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I need some little help in connection with linguistics.

My first question is: Is there any fast way to figure out grammar if I have sequence of symbols, or do I have to guess?

My second question is: Given the following language, what is a phrase structure grammar that produces this language?

L = {x^(2^i) : i >= 0}  

This language contains the follwing sequences:

x  
xx  
xxxx  
...

I started with something like this:

G = (V,T,P,S)

V = {A, ... }

T = {x}

P = {

   S -> A  
   ...
}

Can anybody help with completing the grammar?

For example, the grammar for the language defined as

`L2 = {x^i : i > 0}`

is

G = (V,T,P,S)

V = {A}

T = {x}

P = { A -> x | xA }

S = A

I need to figure out a similar set of production rules P for the language defined above.

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    Is your question "Is there an algorithm for inducing a grammar from a finite subset of the strings admitted by the grammar?" If so, no, because "xxxx" is a finite subset of the strings generated by infinitely many grammars. Or are you asking for a grammar that will generate the language characterized as x^(2^i)? In that case, the simplest such grammar is "x^(2^i)": but perhaps you have in mind a specific kind of grammar, so let us know what you are asking. – user6726 Jan 28 '17 at 19:29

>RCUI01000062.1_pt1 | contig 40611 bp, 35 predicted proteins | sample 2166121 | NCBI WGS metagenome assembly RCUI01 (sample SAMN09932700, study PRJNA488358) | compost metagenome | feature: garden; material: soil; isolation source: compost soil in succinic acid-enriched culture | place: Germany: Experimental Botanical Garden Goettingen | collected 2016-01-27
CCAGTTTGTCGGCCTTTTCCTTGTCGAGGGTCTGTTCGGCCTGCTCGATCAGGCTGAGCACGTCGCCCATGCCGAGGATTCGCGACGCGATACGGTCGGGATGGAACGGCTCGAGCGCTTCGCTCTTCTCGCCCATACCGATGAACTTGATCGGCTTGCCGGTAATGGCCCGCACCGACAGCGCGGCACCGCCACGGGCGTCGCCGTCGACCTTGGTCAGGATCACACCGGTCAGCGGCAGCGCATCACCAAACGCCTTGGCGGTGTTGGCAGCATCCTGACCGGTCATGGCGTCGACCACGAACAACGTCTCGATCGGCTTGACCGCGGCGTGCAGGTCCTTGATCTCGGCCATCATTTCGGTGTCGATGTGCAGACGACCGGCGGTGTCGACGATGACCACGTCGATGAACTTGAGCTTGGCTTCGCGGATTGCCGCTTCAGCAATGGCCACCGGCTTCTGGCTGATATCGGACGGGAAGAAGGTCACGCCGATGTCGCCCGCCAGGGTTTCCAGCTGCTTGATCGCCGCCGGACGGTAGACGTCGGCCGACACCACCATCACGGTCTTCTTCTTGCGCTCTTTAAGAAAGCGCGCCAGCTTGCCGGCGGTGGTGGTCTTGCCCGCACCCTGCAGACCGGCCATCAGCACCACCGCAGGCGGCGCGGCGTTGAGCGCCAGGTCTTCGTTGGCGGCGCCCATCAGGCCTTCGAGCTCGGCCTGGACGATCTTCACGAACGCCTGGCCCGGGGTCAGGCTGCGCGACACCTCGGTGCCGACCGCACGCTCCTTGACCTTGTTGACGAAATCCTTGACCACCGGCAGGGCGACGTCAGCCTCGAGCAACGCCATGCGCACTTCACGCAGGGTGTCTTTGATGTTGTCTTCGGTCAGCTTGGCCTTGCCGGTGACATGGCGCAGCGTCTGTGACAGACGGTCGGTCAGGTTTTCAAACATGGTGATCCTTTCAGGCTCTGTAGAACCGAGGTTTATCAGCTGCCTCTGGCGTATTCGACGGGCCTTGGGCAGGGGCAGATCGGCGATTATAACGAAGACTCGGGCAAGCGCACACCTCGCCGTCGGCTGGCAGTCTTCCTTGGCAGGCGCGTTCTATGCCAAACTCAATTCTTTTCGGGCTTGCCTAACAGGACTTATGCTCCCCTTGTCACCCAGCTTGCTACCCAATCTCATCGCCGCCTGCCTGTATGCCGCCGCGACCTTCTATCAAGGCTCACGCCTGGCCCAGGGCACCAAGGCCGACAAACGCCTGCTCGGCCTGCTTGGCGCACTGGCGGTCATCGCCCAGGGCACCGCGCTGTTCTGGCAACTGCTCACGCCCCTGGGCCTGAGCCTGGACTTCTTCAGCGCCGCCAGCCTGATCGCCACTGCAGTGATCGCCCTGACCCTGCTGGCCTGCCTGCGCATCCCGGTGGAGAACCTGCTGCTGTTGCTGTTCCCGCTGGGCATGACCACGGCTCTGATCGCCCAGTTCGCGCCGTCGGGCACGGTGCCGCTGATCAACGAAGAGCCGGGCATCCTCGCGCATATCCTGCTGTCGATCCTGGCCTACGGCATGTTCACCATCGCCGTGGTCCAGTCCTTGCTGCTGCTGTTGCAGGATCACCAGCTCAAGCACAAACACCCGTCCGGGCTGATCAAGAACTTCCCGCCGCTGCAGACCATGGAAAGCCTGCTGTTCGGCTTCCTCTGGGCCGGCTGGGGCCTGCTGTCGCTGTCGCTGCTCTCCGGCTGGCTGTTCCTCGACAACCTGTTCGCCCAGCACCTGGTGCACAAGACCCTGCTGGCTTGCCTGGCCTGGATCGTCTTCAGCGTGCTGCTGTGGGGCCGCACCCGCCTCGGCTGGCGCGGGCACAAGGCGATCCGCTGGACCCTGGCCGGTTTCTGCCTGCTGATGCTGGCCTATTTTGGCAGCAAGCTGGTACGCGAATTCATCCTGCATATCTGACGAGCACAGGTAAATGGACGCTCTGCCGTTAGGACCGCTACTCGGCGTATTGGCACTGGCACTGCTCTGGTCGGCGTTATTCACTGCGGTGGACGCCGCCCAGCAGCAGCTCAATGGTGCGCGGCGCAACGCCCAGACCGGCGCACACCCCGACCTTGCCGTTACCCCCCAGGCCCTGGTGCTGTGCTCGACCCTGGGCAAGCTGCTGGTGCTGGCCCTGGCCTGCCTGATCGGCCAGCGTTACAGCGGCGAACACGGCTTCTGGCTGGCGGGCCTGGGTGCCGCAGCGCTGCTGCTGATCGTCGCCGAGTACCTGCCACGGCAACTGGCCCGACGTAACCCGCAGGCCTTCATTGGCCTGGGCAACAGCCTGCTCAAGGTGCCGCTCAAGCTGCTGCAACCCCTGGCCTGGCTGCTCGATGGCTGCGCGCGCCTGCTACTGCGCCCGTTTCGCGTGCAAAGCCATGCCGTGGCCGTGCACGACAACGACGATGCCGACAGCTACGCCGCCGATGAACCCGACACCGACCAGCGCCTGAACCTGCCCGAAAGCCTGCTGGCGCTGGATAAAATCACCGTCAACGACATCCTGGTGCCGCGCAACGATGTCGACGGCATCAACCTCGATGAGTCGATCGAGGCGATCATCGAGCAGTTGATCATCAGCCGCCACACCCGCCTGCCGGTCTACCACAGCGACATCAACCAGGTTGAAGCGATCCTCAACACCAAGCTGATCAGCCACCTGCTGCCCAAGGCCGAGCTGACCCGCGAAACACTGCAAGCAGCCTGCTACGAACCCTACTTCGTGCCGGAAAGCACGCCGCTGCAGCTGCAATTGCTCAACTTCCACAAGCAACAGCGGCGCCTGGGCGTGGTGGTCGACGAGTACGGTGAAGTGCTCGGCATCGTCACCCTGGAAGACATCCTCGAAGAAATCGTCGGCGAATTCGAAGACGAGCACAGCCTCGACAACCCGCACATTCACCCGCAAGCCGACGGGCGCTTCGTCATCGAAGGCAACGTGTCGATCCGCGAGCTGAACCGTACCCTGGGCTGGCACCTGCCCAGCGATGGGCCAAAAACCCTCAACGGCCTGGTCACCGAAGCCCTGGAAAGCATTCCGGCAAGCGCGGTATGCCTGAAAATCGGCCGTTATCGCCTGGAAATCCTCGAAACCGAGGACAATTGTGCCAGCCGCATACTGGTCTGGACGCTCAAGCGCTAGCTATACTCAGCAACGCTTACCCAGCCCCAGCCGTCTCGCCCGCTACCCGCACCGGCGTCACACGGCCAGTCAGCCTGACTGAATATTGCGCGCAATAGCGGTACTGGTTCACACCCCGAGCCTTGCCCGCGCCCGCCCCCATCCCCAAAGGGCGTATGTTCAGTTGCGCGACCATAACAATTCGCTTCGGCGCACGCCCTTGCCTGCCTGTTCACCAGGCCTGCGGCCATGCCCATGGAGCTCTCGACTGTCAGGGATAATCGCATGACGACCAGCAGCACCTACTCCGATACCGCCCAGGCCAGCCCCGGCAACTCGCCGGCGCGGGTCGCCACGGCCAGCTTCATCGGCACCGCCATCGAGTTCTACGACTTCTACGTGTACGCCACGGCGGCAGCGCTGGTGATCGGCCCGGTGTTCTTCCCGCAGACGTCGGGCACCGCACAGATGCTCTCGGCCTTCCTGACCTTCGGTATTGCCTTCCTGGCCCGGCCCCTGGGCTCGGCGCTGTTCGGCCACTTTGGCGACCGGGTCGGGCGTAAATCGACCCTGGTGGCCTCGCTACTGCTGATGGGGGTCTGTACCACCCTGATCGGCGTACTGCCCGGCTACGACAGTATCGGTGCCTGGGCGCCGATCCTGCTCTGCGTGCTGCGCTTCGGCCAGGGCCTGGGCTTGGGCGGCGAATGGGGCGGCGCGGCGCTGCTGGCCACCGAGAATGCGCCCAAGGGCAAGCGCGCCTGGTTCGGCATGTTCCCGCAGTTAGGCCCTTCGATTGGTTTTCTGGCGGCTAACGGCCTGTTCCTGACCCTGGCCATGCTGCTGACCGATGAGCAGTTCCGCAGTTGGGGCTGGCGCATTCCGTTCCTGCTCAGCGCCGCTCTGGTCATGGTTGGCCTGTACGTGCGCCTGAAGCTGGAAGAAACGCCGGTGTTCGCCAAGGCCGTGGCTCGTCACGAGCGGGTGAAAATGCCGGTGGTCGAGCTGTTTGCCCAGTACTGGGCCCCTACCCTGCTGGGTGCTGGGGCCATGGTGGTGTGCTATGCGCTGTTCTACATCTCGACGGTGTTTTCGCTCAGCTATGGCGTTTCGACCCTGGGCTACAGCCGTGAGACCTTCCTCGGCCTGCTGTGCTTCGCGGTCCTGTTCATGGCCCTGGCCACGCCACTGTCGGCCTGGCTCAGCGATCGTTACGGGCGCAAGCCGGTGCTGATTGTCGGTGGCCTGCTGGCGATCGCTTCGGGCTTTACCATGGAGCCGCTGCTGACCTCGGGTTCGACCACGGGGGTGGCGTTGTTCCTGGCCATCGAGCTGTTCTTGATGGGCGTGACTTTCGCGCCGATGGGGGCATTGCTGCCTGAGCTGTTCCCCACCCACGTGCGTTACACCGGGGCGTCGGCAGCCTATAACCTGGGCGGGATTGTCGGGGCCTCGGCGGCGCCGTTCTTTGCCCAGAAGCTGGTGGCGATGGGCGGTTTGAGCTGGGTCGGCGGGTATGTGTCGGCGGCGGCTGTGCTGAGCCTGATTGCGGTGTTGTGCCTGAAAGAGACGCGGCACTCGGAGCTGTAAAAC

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    The question is about linguistincs theory - "Q&A for professional linguists and others with an interest in linguistic research and theory." I hope i didnt break any rule so iif you can't help do no harm – Hadson Jan 29 '17 at 0:07
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    I'm voting to close this question as off-topic because it really belongs on cs.stackexchange.com – Mitch Jan 29 '17 at 1:09
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    Furthermore, the answer to the second question is already here : math.stackexchange.com/questions/566382/… – Typhon Jan 29 '17 at 1:37